Reading labels on flame resistant (FR) clothing can be confusing. How do you know for sure that the clothing you have offers the protection you need? FR clothing is required to have specific information on its label in order to comply with industry safety standards. In this post, we share the basics of what to look for on your FR clothing labels.
Most importantly, you want to make sure the garment complies with the standard you’re trying to meet and protects you from the hazards you face. As Scott Margolin, Tyndale’s Vice President of Technical, explains in the video below, the label specifies the standards according to the hazards you’re exposed to.
For Flash Fire Hazards:
In general, look for compliance with and third-party certification of NFPA 2112. You should not allow component compliance – you want the garment as a whole to be compliant, not just parts of the garment.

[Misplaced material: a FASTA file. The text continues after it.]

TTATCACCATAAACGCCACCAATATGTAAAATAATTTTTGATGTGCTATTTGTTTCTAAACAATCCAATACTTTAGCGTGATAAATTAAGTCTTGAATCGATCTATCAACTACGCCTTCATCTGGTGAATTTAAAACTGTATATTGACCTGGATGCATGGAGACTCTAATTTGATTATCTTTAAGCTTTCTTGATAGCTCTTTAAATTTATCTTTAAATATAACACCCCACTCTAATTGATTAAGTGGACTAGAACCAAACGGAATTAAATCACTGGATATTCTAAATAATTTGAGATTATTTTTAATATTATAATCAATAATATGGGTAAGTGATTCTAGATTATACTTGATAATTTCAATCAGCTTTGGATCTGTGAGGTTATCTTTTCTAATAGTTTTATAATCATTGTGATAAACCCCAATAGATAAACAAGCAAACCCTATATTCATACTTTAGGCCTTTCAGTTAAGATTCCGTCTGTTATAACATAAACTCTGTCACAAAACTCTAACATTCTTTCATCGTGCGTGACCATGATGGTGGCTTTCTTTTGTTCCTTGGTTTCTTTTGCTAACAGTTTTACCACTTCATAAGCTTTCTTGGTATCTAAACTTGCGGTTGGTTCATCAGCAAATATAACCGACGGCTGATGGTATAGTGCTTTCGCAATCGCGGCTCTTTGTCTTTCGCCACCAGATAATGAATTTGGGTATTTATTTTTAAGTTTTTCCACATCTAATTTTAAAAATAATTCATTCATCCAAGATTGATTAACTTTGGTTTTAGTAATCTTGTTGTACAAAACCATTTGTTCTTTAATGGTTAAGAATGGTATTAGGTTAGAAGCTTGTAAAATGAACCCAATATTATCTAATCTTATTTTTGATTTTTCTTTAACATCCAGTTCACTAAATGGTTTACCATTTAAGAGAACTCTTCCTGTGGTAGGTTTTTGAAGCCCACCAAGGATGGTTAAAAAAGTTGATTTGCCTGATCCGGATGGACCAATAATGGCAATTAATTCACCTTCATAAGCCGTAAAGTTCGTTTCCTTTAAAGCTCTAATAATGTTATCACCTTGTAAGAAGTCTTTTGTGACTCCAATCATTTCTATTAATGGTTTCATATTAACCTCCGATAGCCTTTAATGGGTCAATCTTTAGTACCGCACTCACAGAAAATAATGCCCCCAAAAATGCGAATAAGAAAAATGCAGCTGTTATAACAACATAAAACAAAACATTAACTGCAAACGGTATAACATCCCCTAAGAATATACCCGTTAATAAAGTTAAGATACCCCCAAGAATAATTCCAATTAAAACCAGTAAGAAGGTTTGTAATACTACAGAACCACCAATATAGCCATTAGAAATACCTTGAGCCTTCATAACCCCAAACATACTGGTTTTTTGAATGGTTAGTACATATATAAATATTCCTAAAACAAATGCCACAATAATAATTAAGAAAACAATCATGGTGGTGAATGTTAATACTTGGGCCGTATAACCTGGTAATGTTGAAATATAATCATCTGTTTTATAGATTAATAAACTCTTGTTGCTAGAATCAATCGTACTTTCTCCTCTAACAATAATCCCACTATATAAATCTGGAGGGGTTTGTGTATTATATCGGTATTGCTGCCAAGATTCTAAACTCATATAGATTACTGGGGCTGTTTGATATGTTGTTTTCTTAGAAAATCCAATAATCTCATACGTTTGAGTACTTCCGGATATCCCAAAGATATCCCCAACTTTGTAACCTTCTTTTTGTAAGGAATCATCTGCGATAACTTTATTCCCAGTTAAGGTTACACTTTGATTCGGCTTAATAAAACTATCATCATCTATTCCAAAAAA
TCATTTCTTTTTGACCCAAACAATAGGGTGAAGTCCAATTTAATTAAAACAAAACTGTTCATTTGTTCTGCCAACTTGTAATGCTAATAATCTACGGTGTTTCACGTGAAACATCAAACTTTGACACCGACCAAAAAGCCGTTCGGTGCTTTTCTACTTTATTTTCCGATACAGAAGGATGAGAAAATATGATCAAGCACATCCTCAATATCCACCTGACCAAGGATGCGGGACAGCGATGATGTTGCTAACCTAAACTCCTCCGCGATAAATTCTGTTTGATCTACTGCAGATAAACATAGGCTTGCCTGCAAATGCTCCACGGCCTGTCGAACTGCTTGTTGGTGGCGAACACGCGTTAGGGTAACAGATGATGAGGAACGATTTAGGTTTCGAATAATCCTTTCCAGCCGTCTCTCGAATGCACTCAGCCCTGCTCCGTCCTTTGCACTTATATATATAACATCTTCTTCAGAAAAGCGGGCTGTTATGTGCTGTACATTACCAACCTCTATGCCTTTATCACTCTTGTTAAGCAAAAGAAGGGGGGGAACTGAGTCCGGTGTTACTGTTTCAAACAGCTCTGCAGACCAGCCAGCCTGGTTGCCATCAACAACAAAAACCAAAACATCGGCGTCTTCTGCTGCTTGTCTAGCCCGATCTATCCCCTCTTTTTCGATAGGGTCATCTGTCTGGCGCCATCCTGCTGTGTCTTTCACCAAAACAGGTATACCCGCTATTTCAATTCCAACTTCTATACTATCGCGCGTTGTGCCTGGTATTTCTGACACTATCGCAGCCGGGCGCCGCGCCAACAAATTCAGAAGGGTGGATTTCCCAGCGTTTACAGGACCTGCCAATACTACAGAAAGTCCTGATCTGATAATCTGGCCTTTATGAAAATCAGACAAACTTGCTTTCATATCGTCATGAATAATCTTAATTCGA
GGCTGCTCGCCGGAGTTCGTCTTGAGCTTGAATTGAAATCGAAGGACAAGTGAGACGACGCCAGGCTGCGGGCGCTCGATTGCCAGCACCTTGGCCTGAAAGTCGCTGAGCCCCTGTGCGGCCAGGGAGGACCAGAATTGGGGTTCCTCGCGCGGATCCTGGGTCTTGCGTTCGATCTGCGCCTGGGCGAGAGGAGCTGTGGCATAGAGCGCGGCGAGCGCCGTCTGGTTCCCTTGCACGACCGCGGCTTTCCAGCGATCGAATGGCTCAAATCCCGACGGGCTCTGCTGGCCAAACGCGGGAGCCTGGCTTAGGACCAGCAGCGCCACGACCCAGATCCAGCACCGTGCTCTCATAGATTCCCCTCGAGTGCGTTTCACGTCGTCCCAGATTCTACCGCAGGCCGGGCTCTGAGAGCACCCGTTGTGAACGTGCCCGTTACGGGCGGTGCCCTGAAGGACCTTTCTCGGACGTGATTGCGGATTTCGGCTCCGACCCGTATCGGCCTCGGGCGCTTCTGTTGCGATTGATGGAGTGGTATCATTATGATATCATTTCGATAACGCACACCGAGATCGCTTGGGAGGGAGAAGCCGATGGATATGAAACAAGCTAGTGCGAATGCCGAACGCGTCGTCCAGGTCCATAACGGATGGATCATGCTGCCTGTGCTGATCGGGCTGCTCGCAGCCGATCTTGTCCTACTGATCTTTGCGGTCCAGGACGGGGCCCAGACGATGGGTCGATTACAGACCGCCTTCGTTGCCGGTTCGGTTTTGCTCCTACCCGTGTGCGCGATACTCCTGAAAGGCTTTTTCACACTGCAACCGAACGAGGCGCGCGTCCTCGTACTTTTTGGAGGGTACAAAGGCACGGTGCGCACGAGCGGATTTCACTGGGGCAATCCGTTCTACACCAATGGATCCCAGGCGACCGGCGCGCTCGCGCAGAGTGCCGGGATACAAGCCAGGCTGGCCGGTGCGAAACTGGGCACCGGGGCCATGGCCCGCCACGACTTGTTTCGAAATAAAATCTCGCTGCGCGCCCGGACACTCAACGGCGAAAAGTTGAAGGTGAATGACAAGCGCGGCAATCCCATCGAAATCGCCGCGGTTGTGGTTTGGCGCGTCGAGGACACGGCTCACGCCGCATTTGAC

For Arc Flash Hazards:
For FR Rainwear:
Look for ASTM F1891 on arc flash rainwear and ASTM F2733 on flash fire rainwear. Because rainwear is made from a different textile – one that is waterproof – it follows a different set of standards from those listed above for FR dailywear.
If you’re in a Tyndale managed FR clothing program, you can rest assured knowing that the garments in your company’s custom catalog have been selected based on the product specifications shared with Tyndale – presumably based on the needs identified by your company’s risk assessment. Additionally, our line of Tyndale-made garments are labeled in accordance with industry standards and we thoroughly vet all of the FR brands we distribute to ensure they are in compliance with industry safety standards. Still, it’s important to check your garment label to ensure it’s providing the protection you require on the job. If you’re not in a Tyndale managed FR clothing program, or with a trusted supplier, you should always check your FR garment labels and beware of counterfeit FR clothing, which could contain a fake label.